2007 Honda FIt Sport: Transmisison Trouble Trumped!
January 22, 2008
It's done. Again. Finally.
After one failed attempt, and 11 days out of service our Fit's finicky transmissionis fixed. For good. We hope.
Here's how it went down:
Day one: Drop off Fit. Complain about car still not going into reverse.
Day two: Receive call from service advisor, "We will need to open up the transmission to get to the bottom of this. Do you authorize this? It's $800. You'll only have to pay if the problem is not under warranty." "$800? US Dollars? Fine, fine. Do it." He said we'd get a call when he knew more. Just a few hours later we got the call. They'd found the problem. A bolt had fallen out of the shift-arm linkage. (That could explain the noise Scott Jacobs heard that faithful day in the parking lot.) They said it must have been loose from the factory as this piece coming loose by itself was near-impossible.
The loose fork damaged the reverse gear, reverse idler gear, first and second-gear synchros, synchro springs, synchronizing friction damper, and shift fork was heavily worn. The reverse gear assembly and synchro rings would need replacing.
Parts for the Fit's transmission are scarce and had to be shipped in from various distribution centers/dealers across the country. The parts would be in and the car repaired in 8 more days.
Days 3-8: No contact.
Day 8: I initiated contact. It took a few minutes for them to get on the ball. Nobody had my paperwork handy or could remember what Fit I had brought in. When they finally figured it out, I got some bad news; They needed another part that would be in same-day, and installed. Our advisor told me the car wouldn't be ready until early on the morning of day 9.
I nearly lost my cool there, but another few hours wasn't going to hurt anything. Even so, I let them know I wasn't thrilled.
Day 9: No contact until 3pm when I, again, initiated. Still not done. This time I lost my cool. 10 solid minutes of argument followed. Words like "unprofessional," "unacceptable," and "sloppy" were thrown around. More than once I asked him if this was a joke. Was I on some low-budget automotive-industry version of Punked?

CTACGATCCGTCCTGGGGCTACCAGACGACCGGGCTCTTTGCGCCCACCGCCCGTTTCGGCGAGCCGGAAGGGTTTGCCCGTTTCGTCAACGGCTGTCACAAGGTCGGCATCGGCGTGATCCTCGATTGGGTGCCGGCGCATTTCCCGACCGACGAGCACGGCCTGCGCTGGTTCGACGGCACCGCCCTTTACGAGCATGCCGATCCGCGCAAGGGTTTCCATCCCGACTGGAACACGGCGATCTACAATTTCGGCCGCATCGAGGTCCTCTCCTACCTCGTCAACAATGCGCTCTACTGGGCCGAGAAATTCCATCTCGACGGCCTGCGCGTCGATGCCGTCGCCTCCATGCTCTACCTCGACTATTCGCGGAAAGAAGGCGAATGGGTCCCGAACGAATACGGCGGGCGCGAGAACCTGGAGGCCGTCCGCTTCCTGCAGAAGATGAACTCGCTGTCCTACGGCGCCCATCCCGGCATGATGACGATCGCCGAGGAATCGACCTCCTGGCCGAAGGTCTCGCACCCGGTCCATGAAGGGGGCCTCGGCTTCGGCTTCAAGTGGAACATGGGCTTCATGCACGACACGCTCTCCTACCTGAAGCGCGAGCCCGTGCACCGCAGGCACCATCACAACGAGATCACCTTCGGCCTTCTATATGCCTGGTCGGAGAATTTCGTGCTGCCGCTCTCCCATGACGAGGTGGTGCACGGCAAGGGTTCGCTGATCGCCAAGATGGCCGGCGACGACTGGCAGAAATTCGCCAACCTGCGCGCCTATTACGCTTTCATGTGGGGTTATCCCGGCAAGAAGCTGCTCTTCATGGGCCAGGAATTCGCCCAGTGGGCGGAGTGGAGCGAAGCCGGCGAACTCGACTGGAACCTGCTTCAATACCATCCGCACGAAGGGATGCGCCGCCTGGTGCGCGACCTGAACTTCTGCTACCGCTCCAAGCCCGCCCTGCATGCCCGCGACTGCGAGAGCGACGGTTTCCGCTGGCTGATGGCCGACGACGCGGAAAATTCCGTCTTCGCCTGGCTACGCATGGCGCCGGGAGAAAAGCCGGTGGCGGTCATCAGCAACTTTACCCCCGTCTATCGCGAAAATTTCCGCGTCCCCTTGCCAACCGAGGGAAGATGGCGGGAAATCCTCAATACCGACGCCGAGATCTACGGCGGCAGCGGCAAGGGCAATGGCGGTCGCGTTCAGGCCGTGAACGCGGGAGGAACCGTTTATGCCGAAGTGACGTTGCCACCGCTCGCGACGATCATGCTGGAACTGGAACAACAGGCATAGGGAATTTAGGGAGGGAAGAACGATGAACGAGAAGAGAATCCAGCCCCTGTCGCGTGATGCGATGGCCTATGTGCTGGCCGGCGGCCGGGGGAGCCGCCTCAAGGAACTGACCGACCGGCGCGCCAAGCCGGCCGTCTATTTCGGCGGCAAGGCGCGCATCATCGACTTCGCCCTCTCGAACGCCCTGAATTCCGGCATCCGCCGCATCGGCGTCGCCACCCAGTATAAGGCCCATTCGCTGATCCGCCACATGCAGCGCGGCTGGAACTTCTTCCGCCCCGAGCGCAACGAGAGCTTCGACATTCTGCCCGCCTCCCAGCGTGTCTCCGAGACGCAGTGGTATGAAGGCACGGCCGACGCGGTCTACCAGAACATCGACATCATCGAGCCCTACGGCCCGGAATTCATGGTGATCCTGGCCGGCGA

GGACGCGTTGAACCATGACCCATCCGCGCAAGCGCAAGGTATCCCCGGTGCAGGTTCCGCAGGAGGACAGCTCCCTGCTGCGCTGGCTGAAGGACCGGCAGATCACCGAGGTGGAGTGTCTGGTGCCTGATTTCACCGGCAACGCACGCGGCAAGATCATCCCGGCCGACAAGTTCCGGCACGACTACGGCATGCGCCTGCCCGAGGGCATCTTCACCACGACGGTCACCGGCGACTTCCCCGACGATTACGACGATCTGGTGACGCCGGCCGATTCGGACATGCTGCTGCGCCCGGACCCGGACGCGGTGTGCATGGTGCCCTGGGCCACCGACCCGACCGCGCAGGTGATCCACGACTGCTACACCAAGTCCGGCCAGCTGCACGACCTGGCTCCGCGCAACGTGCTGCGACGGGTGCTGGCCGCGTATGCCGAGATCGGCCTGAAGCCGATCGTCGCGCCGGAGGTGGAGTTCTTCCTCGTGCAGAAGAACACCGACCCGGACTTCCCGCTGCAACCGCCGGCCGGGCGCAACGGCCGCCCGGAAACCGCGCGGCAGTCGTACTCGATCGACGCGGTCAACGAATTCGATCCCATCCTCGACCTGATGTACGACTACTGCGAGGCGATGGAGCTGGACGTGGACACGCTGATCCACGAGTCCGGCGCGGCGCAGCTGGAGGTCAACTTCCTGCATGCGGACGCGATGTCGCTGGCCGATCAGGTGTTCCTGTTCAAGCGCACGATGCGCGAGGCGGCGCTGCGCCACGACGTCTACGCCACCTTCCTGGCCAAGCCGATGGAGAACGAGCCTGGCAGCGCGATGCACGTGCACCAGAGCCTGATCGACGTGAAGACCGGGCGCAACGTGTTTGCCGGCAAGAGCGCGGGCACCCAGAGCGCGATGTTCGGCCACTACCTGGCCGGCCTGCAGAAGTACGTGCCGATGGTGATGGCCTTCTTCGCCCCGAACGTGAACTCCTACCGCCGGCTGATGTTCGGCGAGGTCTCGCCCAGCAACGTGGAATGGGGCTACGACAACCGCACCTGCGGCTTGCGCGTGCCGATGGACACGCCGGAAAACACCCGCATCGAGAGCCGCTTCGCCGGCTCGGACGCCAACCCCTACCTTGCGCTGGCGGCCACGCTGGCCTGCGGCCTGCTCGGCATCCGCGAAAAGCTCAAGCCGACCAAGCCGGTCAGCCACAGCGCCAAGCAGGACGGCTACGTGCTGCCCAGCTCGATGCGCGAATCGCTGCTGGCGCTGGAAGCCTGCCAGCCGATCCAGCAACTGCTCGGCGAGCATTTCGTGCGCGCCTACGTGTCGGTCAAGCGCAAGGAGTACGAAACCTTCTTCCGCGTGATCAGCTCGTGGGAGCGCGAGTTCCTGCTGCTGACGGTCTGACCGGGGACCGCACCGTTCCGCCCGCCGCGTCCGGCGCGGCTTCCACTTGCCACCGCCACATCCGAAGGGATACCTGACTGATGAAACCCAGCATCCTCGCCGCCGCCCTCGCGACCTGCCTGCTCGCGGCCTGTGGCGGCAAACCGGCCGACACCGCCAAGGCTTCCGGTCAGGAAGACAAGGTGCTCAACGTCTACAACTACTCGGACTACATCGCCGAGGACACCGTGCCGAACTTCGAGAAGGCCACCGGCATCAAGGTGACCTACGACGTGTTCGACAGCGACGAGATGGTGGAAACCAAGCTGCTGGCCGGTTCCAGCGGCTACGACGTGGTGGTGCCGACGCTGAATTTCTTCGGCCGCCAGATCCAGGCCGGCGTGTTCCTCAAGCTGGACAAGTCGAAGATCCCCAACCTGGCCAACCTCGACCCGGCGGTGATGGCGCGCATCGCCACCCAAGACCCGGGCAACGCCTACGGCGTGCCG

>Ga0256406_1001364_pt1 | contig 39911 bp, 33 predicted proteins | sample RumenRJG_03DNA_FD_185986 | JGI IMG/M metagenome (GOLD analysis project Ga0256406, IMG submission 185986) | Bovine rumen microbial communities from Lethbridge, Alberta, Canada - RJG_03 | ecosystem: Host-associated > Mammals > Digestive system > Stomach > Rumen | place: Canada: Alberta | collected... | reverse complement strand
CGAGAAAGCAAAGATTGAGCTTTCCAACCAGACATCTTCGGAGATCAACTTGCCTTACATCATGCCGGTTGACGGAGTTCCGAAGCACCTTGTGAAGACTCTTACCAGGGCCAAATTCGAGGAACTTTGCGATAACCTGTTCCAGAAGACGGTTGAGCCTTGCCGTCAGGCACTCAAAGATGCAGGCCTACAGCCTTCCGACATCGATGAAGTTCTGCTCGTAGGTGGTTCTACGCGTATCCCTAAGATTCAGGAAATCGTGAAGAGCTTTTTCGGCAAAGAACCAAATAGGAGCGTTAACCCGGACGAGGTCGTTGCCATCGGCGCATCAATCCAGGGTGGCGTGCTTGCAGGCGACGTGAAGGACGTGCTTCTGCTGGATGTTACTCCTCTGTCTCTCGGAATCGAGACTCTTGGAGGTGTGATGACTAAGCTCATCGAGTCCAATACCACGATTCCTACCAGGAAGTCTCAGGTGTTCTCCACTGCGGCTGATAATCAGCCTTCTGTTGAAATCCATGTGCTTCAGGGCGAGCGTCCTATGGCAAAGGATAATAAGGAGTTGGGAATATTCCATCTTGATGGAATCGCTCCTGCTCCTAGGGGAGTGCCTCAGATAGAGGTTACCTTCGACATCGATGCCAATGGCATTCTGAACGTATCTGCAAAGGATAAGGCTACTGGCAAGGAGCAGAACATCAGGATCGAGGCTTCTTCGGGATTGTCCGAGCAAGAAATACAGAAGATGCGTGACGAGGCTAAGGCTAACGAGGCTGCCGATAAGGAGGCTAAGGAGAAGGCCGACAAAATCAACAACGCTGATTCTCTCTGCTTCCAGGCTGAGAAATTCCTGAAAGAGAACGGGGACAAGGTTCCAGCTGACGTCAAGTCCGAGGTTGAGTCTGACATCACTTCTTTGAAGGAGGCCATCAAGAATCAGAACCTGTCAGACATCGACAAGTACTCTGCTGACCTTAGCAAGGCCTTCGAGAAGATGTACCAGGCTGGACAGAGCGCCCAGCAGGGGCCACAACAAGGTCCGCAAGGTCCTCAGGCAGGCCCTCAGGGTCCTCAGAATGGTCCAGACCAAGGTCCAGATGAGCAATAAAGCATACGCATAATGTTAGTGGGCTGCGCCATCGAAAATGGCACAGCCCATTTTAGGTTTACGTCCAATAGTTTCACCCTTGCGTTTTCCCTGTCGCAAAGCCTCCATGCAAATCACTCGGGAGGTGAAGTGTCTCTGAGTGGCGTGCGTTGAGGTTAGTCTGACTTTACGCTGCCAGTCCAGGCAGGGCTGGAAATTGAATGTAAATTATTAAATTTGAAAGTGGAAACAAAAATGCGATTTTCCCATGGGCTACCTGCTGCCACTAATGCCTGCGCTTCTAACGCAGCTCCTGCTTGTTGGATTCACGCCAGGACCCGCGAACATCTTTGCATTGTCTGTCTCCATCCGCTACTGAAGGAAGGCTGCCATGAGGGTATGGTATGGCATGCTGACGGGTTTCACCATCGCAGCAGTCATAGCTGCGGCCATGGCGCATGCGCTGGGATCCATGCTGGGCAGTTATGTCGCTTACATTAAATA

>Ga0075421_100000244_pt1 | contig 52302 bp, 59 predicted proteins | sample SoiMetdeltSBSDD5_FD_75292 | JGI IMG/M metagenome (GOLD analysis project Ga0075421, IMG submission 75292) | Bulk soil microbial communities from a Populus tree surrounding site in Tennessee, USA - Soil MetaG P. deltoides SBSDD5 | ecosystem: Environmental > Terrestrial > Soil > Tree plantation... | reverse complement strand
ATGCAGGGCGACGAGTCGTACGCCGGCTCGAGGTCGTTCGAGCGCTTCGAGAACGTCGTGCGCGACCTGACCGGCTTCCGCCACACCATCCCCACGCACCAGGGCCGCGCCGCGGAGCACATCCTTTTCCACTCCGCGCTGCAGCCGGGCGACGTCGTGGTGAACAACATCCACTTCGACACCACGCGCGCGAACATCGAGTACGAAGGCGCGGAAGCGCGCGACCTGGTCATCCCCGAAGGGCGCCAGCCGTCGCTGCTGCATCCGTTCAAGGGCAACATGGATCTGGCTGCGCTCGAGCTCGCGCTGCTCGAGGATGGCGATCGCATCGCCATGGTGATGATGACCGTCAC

Then he said he'd have to call me back and hung up.
Less than five minutes later the Service and Parts manager of Santa Monica Honda called. The manager, as it turns out, was actually helpful. He had a full scope of the issue and let us know that they needed to have Honda's corporate service people in to have a go at this-- they hadn't taken apart a fit transmission before-- and that they'd broken a part the day prior and that's why the repair needed an extra few days. Again, it turns out parts for this transmission are not easy to find. He was apologetic, cool and collected, clearly someone who's used to being yelled at. I let him know that above all our problem was in the complete lack of communication from them. He promised to call me by noon. I made a few side-bets on that one.
Day 10: The call came at 10:30am, the Fit was finished and we could pick it up at any point during the day.
When I finally got the dealership everything was lined up and ready to go. In and out in less than five minutes with no charge. My service advisor came over to apologize again for the mishaps and mishandling. While it doesn't excuse what happened, the service dept. there was truly bothered that a service had gone so poorly. This is a stark contrast to the attitude of our Audi dealer. Getting into the car I noticed it wasn't vacuumed and they had tracked something into the cabin. It was a long 10 days and I didn't have any will left to complain again.
I tested the reverse engagement a few times before leaving the lot. It worked fine every time. The shifter also felt more solid and more precise than when it left. (Obviously.)
Mike Magrath, Vehicle Testing Assist @ 20,683 miles.